Justin Fitzpatrick “F-R-O-N-T-I-S-P-I-E-C-E” at Seventeen, London
by Bianca Stoppani
My Tinder match R. and I arrive at the gallery discussing quiche with no salt since I had forgotten to add it. He mumbles something about a Greek version of it but doesn’t go further as we fall silent in front of an oversized aluminum egg, sitting in a small rounded glass, fixed on a wooden stool. Inserted in the egg are two audio cables looped onto blocks and then connected to a couple of mic stands at the other side of the room. The microphones point to a hanging resin sign with the word “Madrigal,” whose whiteness partially emerges from a smaller, circular area on the wall behind, painted in soft hues of pink. Upon closer look, the sign is composed of multiple (s)pieces and tied together with brown leather strings—the actual word, a double line framing it above and below, and winged animals. Actually, they are one and the other at the same time, for the birds’ necks extend the longest legs of the letters and top the latter with their beaks fiercely open. The ensemble is called The Song of Men (all works, 2017) with reference to the actual madrigal—a secular, polyphonic song with no accompaniment. Yet, the egg does not emit any sound, nor does the sign—it is not clear if the connection has already happened, if it has failed, or if we’re just unable to hear it.
As a sympoietic circuitry, the doubleness of this madrigal problematizes matters of ontology and agency between the voice and the instrument, the human and the nonhuman, as well as the organic and inorganic. Also, its mimetic-metamorphic characteristic complicates the reproduction of those sealed and secured taxonomies, in a kind of stab from within. This is an immanent modality that doesn’t shy away from the problems of binary logics and instead materialises its assumptions. I am inclined to consider the recurring line in Fitzpatrick’s work as a wave that generates rather than outlines, that unapologetically matters appearance and clouds the ontological boundaries of figures. Therefore, if in representationalism the boundaries are enacted to diverge and disjunct, as Karen Barad would have it, what if they can be enacted to actually connect via a relation of complementarity?
R. and I turn on the left to the mirrored ampersand, both in the paintings Message delivery failure and Failure to launch. Its origin is in the Latin “et,” which was absorbed into the Anglo-Saxon alphabet and positioned at its end. Since the two letters were often written entangled, when the alphabet was spoken out loud, a “per se” would have been added to indicate the unity of the two. The ‘and per se and’ sounds to me like an axiom, a code for connection and entanglement, which again defies the question: Is what we see an ampersand, or a hairy construction worker (in the first) and a swan (in the second), whom bodies are stretched in the form of an ampersand? The idea of failure suggested by the titles resonates then with those entities that do not comply with individuation. Like non-responding machines, they might be resisting the task they have been asked to complete. Their enmeshment is also the logical impasse of the formula that maddens Bartleby’s boss in his titular tale.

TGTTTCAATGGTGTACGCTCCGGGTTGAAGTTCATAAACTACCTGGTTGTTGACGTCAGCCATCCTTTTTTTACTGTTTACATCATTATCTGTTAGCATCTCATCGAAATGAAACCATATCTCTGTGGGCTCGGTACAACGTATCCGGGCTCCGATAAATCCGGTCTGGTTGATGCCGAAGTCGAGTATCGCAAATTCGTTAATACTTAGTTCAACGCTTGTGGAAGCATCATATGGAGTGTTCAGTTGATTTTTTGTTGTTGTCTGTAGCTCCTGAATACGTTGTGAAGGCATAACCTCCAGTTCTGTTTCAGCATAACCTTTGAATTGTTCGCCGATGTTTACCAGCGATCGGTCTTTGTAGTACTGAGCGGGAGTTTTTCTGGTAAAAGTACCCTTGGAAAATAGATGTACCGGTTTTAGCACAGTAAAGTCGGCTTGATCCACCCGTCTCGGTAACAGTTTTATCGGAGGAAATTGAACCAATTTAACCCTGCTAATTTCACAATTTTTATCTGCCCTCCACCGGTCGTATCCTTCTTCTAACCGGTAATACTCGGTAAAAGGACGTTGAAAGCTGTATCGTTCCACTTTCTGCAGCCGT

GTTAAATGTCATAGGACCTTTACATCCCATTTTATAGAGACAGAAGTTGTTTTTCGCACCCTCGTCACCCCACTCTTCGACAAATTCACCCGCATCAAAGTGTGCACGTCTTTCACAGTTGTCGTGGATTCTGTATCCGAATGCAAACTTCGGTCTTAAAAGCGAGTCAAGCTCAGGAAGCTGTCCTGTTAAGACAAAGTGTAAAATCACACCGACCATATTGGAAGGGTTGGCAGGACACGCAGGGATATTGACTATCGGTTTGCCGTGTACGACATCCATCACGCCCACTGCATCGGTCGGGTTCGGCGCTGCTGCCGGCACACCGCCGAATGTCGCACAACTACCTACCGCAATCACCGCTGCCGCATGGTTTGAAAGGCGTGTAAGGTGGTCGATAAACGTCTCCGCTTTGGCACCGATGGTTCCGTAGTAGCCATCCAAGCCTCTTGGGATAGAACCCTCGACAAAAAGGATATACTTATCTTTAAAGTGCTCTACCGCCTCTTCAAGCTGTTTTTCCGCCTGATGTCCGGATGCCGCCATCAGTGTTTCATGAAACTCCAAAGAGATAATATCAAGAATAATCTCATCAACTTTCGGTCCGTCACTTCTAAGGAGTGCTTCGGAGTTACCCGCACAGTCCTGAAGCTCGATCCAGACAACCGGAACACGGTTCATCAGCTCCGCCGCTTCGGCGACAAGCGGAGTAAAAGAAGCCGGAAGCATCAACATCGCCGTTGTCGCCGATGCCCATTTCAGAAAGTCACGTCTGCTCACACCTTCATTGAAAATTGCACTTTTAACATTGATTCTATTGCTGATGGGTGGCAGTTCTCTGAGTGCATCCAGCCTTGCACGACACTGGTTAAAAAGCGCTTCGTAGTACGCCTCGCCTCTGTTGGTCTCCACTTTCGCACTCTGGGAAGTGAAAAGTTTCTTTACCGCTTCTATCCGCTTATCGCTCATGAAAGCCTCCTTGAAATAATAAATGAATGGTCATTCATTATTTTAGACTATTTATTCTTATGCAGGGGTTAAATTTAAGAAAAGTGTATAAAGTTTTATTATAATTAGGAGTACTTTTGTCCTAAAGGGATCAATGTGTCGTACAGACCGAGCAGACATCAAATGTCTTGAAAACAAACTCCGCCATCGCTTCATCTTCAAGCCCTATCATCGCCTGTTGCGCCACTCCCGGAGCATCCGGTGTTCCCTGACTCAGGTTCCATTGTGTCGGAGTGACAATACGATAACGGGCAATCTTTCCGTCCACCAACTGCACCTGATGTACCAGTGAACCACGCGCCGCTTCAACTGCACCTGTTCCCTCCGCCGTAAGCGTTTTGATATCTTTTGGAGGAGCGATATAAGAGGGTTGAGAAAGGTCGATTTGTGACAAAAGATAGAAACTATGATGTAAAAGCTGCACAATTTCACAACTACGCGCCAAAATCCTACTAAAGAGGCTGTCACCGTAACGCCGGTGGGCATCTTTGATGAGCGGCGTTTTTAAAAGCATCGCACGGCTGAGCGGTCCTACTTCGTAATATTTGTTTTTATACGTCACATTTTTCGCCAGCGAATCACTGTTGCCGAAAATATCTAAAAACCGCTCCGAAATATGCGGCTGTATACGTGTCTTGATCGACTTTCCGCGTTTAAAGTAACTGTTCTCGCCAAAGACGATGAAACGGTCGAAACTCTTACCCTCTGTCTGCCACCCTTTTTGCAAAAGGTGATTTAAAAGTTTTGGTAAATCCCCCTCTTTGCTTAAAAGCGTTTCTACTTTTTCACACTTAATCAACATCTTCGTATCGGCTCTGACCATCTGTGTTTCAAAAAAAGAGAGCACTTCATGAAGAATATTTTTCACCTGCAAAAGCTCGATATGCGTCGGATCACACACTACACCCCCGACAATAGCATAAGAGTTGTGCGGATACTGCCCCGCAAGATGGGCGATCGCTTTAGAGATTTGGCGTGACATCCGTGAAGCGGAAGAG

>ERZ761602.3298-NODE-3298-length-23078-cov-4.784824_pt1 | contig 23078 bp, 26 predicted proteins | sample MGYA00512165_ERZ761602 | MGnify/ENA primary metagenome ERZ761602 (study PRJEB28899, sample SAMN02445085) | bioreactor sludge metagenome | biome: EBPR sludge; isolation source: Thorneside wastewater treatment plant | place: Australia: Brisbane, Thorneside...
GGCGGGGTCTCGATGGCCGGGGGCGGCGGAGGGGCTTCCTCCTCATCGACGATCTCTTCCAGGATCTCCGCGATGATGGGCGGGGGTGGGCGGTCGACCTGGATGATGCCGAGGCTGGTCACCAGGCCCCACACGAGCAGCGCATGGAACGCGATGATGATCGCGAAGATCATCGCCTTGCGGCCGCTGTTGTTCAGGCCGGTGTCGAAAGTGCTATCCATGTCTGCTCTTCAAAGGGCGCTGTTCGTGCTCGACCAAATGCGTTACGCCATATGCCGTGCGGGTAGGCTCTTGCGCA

Self-digestion Sigil is a series of three black sculptures in resin and wax displayed on a rising diagonal in the second room. Again, two birds seem to be in the act of feeding (into) each other through a generative loop of capture and dispossession. The title articulates the sigil’s metabolism, an affective economy of exhaustion, whose cipher is the longing for material assimilation of and into the other. Indeed, the process of mattering—wherein those conative bodies are involved—also includes two construction workers with their arms crossed. R. looks at the protective helmets that they’re wearing and we talk about safe spaces and bodily leaks; I guess the gallery was my safe space for our encounter. Matters of trust, liquids, couples, and couplings recur in Aquarius Cat (Toilette), where a dissected cat drinks from an Evian bottle pouring water into its mouth from above. We can actually follow the water’s flow (and overflow) into the stomach—the only visible organ— its leakage gathering in a small pool underneath the cat.
On the right, follow the paintings Swan Nest, Architects (Demi- Urges), and Mysterious Bath. The two swans cover all the surface with their serpentine necks and misty plumage; while one has a languid gaze, the other bites the first’s wing. (R. especially liked the three dots resembling a traffic light, which chromatically balance the composition). Similar to the previous construction workers, the architects belong to a complex ecology, as if a skin complexion has been zoomed in (at the margins) and out (at the center). Dimensions and scales are assembled and compressed into a radical horizontality, whereby the two bodies are partially superimposed on one another—each carrying a house—and beside them what seem like hairs have penetrated two strata of yellow and pink matter (the epithelium?)
Mysterious Bath is the only painting where the elements occupy a three-dimensional space. There, an architectural-literal composition floats on an angular sea; it is composed by a clock tower connected to a giant ‘J,’ constituted by an “op” emerging from-sinking in, and by an “and” paired with the lower part of a male body. At the bottom, the legs melt in the letters’ wavy extremity and feed the sea. We say goodbye.
Going home, I feel empowered by the hermeneutical undecidability of the works on view because, ultimately, they defy any definitive reading. F-R-O-N-T-I-S-P-I-E-C-E is a hyper-porous exhibition, where metaphors are substituted by metamorphosis. Generic in its subject-matter, who and what participates there vibrates with molecular forces in a permanent, wayward fluidity.